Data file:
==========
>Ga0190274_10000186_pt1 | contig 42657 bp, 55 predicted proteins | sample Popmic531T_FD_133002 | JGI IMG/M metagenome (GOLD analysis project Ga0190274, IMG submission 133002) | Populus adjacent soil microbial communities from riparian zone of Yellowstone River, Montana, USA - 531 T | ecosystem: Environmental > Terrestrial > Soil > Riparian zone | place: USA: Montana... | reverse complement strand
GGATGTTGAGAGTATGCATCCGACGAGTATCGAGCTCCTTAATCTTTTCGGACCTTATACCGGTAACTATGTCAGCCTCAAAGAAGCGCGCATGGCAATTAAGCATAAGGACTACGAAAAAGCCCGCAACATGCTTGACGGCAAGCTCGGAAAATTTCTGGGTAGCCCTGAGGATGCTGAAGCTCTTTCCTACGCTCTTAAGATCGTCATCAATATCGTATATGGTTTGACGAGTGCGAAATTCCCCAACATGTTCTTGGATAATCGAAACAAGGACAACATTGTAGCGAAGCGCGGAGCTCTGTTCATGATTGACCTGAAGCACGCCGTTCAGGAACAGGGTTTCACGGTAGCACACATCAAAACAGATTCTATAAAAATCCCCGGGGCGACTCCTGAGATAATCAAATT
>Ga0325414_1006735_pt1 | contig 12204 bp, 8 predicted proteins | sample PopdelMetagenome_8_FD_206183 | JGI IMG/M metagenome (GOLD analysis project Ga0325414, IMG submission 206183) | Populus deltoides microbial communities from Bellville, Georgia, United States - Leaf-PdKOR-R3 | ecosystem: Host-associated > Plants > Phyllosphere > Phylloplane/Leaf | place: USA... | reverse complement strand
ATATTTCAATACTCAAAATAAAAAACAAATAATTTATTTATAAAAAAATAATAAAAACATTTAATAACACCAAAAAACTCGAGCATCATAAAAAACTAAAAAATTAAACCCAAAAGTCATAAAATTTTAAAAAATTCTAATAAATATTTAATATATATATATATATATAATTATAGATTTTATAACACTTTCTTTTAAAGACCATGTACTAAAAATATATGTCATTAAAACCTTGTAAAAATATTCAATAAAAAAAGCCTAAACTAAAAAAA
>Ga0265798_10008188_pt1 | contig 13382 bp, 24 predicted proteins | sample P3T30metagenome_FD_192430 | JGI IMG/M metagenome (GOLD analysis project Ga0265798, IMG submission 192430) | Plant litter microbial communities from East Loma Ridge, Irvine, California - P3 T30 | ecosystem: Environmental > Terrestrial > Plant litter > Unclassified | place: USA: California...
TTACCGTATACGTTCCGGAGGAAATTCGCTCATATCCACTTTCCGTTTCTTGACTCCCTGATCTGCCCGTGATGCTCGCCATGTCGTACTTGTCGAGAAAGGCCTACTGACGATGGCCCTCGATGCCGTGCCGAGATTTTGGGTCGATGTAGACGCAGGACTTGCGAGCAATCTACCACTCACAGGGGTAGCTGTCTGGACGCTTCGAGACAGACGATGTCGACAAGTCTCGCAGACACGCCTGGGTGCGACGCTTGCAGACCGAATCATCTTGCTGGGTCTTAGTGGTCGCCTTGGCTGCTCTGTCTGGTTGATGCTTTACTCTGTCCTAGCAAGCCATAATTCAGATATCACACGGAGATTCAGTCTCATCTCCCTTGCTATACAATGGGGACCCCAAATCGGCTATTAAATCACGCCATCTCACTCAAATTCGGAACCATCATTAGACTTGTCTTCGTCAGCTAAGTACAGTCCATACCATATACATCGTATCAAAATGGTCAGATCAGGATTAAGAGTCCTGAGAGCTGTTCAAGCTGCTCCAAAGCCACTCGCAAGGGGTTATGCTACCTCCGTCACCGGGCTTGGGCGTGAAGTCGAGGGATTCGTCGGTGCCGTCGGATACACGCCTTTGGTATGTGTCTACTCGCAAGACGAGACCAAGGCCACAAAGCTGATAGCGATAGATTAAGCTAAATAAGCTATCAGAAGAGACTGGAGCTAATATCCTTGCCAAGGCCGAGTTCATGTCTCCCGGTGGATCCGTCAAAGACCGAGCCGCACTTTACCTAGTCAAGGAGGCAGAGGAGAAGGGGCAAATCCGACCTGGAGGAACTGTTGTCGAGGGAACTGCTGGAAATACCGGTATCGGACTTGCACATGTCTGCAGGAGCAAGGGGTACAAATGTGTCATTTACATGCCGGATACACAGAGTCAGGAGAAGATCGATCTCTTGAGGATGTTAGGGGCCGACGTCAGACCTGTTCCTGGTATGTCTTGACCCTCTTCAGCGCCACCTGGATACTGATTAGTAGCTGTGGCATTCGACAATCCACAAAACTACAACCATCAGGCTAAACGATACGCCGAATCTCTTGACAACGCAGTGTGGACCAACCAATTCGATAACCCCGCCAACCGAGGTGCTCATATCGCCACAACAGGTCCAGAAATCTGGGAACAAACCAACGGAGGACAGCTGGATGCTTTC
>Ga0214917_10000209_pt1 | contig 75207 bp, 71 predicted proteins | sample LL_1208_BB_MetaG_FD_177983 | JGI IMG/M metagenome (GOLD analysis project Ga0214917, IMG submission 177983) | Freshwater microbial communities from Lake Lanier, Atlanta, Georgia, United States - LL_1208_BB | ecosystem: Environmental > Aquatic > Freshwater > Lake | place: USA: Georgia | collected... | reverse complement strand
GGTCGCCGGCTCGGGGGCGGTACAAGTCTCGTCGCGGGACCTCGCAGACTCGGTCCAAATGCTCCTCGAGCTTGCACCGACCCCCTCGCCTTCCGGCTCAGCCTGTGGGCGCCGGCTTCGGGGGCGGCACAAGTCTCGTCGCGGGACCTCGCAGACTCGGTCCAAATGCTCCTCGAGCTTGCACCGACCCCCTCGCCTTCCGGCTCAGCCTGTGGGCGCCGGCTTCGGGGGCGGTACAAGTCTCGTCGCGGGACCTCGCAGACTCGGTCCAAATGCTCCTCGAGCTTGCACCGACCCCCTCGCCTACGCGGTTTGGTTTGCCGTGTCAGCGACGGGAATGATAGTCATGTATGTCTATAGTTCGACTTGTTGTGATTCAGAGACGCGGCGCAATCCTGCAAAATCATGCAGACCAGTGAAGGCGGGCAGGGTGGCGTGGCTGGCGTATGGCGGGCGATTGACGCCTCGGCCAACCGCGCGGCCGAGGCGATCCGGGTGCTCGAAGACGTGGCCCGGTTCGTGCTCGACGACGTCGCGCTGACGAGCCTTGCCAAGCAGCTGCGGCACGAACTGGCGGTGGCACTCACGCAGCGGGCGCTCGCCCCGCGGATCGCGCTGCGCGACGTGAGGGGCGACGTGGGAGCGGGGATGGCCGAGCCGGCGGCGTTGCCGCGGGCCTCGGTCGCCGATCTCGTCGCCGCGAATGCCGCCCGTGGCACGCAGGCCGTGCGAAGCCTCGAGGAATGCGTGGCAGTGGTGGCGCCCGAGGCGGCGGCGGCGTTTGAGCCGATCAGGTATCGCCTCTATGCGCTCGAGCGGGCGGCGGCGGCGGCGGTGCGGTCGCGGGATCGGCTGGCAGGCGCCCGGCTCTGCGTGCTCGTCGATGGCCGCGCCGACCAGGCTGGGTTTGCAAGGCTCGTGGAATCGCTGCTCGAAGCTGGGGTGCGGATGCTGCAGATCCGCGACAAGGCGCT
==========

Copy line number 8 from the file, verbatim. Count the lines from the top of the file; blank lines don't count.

GGTCGCCGGCTCGGGGGCGGTACAAGTCTCGTCGCGGGACCTCGCAGACTCGGTCCAAATGCTCCTCGAGCTTGCACCGACCCCCTCGCCTTCCGGCTCAGCCTGTGGGCGCCGGCTTCGGGGGCGGCACAAGTCTCGTCGCGGGACCTCGCAGACTCGGTCCAAATGCTCCTCGAGCTTGCACCGACCCCCTCGCCTTCCGGCTCAGCCTGTGGGCGCCGGCTTCGGGGGCGGTACAAGTCTCGTCGCGGGACCTCGCAGACTCGGTCCAAATGCTCCTCGAGCTTGCACCGACCCCCTCGCCTACGCGGTTTGGTTTGCCGTGTCAGCGACGGGAATGATAGTCATGTATGTCTATAGTTCGACTTGTTGTGATTCAGAGACGCGGCGCAATCCTGCAAAATCATGCAGACCAGTGAAGGCGGGCAGGGTGGCGTGGCTGGCGTATGGCGGGCGATTGACGCCTCGGCCAACCGCGCGGCCGAGGCGATCCGGGTGCTCGAAGACGTGGCCCGGTTCGTGCTCGACGACGTCGCGCTGACGAGCCTTGCCAAGCAGCTGCGGCACGAACTGGCGGTGGCACTCACGCAGCGGGCGCTCGCCCCGCGGATCGCGCTGCGCGACGTGAGGGGCGACGTGGGAGCGGGGATGGCCGAGCCGGCGGCGTTGCCGCGGGCCTCGGTCGCCGATCTCGTCGCCGCGAATGCCGCCCGTGGCACGCAGGCCGTGCGAAGCCTCGAGGAATGCGTGGCAGTGGTGGCGCCCGAGGCGGCGGCGGCGTTTGAGCCGATCAGGTATCGCCTCTATGCGCTCGAGCGGGCGGCGGCGGCGGCGGTGCGGTCGCGGGATCGGCTGGCAGGCGCCCGGCTCTGCGTGCTCGTCGATGGCCGCGCCGACCAGGCTGGGTTTGCAAGGCTCGTGGAATCGCTGCTCGAAGCTGGGGTGCGGATGCTGCAGATCCGCGACAAGGCGCT